words Justin McGuirk
“It’s beyond the blob,” says Jürgen Mayer H.
The German architect is sitting in his office in Berlin, trying to categorise his newly completed canteen for Karlsruhe University, with its green skeleton full of sloping columns and curved surfaces.
“I think my unhappiness with the blob is that it is missing decisions. I think we’re trying to do a little more with structure and have a clearer idea about what the spatial experience should be.”
It is characteristic of Mayer’s delivery that he always refers to the authorship of his work as a collective act. Even the name of his practice – J Mayer H (H is actually the initial of his middle name) – is intended to make his identity more anonymous and ensure that the collaborative nature of his design work is recognised. Just before I leave at the end of the interview and a normal working day, I wander into the kitchen where four members of his office are eating pizza in advance of a long night working on another competition submission. This practice is driven by collectivity as much as it is by Mayer’s own ego.
I first met the Stuttgarter in Berlin three years ago. Then, we sat in the same office in the graceful West Berlin district of Charlottenburg talking about an apartment interior he was building in the German capital, an interactive interior proposal that had been in process since 2000. The project is still under construction now, but in those three years, he has won competitions in Spain and Denmark, and constructed his second major public building in Germany – the Mensa Karlsruhe.
He now has 15 employees.
The project that brought Mayer to international attention was the Scharnhauser Park Town Hall in Ostfildern, Germany. Cosmetically, the strong prism form of the banded concrete building had a certain similarity to Zaha Hadid’s work, and the vertiginous interior didn’t dispel this feeling. It was an auspicious start, recognised by its winning the Emerging Architect Special Mention at the Mies van der Rohe awards in 2003.
His work seemed to shift in its formal expression shortly afterwards. In contrast to Scharnhauser, his current projects have a colourful biomorphic expression, with cartoonish rounded edges recalling 1970s science fiction. His project for the Plaza de la Encarnación in Seville, Spain, will see six huge mushrooms sprout there as an oversized canopy.
On a smaller scale, two buildings currently under construction for Danish hydraulics manufacturer Danfoss look like microscopic amoebas blown up to outlandish proportions, forming a visitor attraction to teach children about physics.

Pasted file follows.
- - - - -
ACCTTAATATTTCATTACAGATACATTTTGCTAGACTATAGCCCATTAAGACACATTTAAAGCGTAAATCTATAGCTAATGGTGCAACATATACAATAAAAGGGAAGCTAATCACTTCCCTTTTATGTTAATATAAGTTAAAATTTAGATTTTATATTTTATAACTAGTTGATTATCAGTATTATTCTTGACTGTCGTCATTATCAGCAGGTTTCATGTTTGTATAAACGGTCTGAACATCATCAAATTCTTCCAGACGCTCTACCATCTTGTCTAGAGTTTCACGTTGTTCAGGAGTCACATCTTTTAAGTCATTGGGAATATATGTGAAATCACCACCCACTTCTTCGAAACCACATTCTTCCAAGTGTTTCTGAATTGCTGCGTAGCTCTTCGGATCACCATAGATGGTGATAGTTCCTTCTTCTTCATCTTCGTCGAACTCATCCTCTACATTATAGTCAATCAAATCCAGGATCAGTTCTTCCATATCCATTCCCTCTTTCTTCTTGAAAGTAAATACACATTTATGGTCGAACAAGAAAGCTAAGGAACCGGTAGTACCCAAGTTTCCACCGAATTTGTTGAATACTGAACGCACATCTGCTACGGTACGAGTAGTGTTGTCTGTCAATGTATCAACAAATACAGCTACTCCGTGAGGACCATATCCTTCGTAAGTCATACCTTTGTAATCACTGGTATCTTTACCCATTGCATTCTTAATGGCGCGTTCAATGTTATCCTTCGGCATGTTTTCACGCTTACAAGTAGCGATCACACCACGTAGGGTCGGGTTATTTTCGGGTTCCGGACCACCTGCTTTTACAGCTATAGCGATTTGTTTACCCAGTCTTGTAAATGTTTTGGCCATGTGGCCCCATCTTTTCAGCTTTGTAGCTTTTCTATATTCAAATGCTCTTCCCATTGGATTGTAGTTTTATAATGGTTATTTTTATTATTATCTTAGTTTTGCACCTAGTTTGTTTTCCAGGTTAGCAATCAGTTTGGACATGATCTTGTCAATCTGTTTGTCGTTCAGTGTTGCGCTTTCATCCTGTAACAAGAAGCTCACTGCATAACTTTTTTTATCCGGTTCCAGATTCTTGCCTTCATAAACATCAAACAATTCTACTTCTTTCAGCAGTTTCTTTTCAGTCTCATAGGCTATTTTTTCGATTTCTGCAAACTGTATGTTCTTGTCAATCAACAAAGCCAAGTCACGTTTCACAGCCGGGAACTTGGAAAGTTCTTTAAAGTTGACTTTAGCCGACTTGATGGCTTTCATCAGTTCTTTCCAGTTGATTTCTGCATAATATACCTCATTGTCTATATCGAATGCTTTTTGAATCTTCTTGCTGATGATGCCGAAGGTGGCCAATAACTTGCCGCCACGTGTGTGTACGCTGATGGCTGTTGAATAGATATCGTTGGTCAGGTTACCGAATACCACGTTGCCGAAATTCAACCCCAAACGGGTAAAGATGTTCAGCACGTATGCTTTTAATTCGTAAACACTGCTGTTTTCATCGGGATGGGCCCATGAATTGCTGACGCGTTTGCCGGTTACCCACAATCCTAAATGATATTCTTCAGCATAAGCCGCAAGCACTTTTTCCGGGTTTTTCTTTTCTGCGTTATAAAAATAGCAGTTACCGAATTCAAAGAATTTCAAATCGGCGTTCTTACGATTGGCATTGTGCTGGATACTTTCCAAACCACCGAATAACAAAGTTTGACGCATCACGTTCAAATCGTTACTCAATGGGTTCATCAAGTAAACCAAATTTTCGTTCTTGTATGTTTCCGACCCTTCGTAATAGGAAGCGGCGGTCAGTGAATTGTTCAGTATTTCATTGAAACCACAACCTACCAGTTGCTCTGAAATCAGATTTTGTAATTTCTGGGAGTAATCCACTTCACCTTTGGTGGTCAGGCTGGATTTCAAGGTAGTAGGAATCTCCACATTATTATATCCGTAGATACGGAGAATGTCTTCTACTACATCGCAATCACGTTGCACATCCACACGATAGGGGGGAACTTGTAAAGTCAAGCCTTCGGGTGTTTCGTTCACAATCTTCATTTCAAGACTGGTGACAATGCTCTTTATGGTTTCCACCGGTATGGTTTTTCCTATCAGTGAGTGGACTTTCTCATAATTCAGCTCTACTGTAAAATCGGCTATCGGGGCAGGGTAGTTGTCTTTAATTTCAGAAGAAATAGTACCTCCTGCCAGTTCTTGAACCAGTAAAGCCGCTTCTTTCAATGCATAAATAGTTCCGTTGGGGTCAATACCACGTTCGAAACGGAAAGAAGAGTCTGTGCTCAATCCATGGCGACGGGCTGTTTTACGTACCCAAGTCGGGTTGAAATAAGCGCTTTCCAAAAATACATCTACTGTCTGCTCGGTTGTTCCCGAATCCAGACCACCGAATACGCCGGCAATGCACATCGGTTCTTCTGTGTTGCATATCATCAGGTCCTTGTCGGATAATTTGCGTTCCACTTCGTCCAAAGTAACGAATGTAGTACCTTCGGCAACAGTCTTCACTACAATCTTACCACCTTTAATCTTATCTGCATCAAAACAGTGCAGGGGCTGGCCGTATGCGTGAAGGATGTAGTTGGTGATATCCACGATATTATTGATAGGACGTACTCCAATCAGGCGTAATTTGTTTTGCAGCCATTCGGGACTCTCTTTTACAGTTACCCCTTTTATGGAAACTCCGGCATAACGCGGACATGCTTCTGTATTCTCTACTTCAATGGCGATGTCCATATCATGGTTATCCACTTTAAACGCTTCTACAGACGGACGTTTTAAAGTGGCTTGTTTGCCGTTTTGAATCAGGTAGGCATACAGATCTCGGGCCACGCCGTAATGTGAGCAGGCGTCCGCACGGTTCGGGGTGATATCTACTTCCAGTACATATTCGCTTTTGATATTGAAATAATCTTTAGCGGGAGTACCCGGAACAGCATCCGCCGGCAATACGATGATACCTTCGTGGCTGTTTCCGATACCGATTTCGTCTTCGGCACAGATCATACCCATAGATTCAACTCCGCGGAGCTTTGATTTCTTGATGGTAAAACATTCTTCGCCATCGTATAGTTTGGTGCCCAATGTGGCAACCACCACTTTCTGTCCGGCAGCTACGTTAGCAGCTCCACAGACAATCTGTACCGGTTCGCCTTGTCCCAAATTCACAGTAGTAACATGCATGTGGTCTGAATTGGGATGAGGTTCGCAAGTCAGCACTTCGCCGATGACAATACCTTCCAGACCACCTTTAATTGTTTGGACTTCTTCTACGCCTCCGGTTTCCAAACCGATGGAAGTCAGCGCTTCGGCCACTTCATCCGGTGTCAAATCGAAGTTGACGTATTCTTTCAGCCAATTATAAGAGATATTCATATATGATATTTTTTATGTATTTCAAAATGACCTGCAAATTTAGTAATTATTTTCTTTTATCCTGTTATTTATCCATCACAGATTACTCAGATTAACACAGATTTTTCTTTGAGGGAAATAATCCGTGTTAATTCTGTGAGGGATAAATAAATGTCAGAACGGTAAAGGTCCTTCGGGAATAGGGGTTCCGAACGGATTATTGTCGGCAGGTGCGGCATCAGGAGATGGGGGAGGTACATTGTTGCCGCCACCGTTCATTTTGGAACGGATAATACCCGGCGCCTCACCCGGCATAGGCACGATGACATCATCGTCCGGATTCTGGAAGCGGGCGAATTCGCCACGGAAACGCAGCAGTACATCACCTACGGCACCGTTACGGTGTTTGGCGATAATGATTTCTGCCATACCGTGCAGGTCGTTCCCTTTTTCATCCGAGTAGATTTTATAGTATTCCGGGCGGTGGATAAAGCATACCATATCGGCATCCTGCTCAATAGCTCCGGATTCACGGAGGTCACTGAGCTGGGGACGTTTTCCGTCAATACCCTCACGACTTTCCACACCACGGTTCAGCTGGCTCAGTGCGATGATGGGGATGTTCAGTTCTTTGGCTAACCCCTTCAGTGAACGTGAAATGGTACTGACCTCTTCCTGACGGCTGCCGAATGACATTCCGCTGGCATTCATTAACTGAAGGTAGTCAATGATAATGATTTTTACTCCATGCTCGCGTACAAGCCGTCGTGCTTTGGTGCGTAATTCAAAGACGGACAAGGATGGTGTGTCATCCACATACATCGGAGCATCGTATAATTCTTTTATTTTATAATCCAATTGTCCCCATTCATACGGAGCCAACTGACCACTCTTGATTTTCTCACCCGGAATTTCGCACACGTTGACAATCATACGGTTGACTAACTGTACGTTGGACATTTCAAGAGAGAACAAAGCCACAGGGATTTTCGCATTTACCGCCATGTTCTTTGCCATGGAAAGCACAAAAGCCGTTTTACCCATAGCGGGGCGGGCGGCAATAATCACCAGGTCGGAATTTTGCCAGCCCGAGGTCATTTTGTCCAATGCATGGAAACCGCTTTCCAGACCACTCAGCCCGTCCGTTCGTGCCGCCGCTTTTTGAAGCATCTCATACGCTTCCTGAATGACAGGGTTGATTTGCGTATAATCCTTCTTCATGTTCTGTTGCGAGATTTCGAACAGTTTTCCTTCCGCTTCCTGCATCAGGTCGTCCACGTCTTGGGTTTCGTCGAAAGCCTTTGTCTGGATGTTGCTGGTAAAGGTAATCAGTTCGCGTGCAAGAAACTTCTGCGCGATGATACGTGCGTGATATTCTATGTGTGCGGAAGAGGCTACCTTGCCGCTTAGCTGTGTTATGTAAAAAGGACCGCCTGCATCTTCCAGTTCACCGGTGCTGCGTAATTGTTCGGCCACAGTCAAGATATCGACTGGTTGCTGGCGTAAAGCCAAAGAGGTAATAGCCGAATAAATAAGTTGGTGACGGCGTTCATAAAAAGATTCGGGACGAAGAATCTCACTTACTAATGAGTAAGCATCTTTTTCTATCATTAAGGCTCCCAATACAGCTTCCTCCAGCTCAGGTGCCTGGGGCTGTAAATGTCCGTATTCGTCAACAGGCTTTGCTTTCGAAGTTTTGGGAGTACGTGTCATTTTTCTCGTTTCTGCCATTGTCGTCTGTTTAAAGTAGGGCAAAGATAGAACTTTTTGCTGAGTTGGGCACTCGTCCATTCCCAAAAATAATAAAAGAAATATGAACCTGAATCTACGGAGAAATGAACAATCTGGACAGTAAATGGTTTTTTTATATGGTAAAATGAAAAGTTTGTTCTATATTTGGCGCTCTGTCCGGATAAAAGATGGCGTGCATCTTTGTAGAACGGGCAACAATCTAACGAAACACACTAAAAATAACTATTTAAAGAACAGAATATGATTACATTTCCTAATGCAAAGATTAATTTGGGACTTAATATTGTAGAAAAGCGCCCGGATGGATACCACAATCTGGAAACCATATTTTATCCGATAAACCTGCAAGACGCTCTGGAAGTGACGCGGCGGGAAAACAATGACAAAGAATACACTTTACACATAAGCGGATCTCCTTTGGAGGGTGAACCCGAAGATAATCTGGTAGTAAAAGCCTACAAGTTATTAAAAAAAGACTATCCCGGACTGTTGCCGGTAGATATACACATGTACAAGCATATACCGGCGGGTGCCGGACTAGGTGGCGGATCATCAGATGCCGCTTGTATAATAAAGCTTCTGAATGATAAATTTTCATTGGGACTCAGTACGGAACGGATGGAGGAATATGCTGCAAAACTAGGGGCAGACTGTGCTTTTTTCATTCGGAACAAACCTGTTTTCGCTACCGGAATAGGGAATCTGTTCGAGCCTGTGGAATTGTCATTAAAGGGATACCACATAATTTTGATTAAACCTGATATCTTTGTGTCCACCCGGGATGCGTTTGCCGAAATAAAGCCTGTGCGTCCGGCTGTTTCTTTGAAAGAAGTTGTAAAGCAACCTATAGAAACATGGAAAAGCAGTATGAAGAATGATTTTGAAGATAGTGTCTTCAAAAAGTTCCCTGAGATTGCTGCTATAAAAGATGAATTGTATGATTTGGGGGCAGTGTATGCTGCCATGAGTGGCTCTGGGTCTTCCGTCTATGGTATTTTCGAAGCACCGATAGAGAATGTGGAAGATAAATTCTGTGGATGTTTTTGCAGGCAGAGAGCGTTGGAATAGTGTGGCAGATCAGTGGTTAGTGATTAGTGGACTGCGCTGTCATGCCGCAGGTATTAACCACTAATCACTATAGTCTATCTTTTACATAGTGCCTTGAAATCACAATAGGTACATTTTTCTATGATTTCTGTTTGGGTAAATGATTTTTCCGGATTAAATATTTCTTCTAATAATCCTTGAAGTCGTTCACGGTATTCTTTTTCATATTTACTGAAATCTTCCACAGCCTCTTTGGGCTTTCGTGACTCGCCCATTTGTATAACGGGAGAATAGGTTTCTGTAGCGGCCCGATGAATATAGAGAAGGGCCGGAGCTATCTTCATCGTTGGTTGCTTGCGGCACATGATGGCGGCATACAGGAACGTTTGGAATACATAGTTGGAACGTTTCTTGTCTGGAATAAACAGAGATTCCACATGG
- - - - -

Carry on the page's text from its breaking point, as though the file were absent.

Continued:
Mayer is reticent about labelling his style too specifically. “I hold my breath more and more about what I see in the forms or what I want them to look like. When people talk about them they see different things in there. I’m also shifting from making references, because I’m not even sure what I mean by these forms. But there is a certain strength, a personality, that these things have.”
When I press him on the distinctiveness of his work, he says that it is a deliberate strategy of defamiliarising the built environment to try to create new relationships between people and cities. “The formal ambitions are strange. We also do it to surprise ourselves,” he says. “Unseen things. It is something I would call strangeness, curiosity or unfamiliarity. People get puzzled when they see something they have to think about it. And by the end of thinking about it they either hate it or love it, but in a way they appropriate it and there is an exchange or communication going on. Hopefully the architecture we are doing helps to bring them out of a certain passiveness.”
His latest project in Karlsruhe certainly has some of that strangeness. From the ambiguous beige green of the polyurethane-coated facade, to the dinosaur-like bones of the structure, the building has a certain scalelessness. Mayer describes the wedge-shaped building in terms of a gradual increase in density from the open and high public face to the back facade that contains a vast amount of catering facilities. This building has to cater to three sittings of several hundred students each day, and as a result more than half of the floor area of the building is dedicated to kitchens, stores and other infrastructure.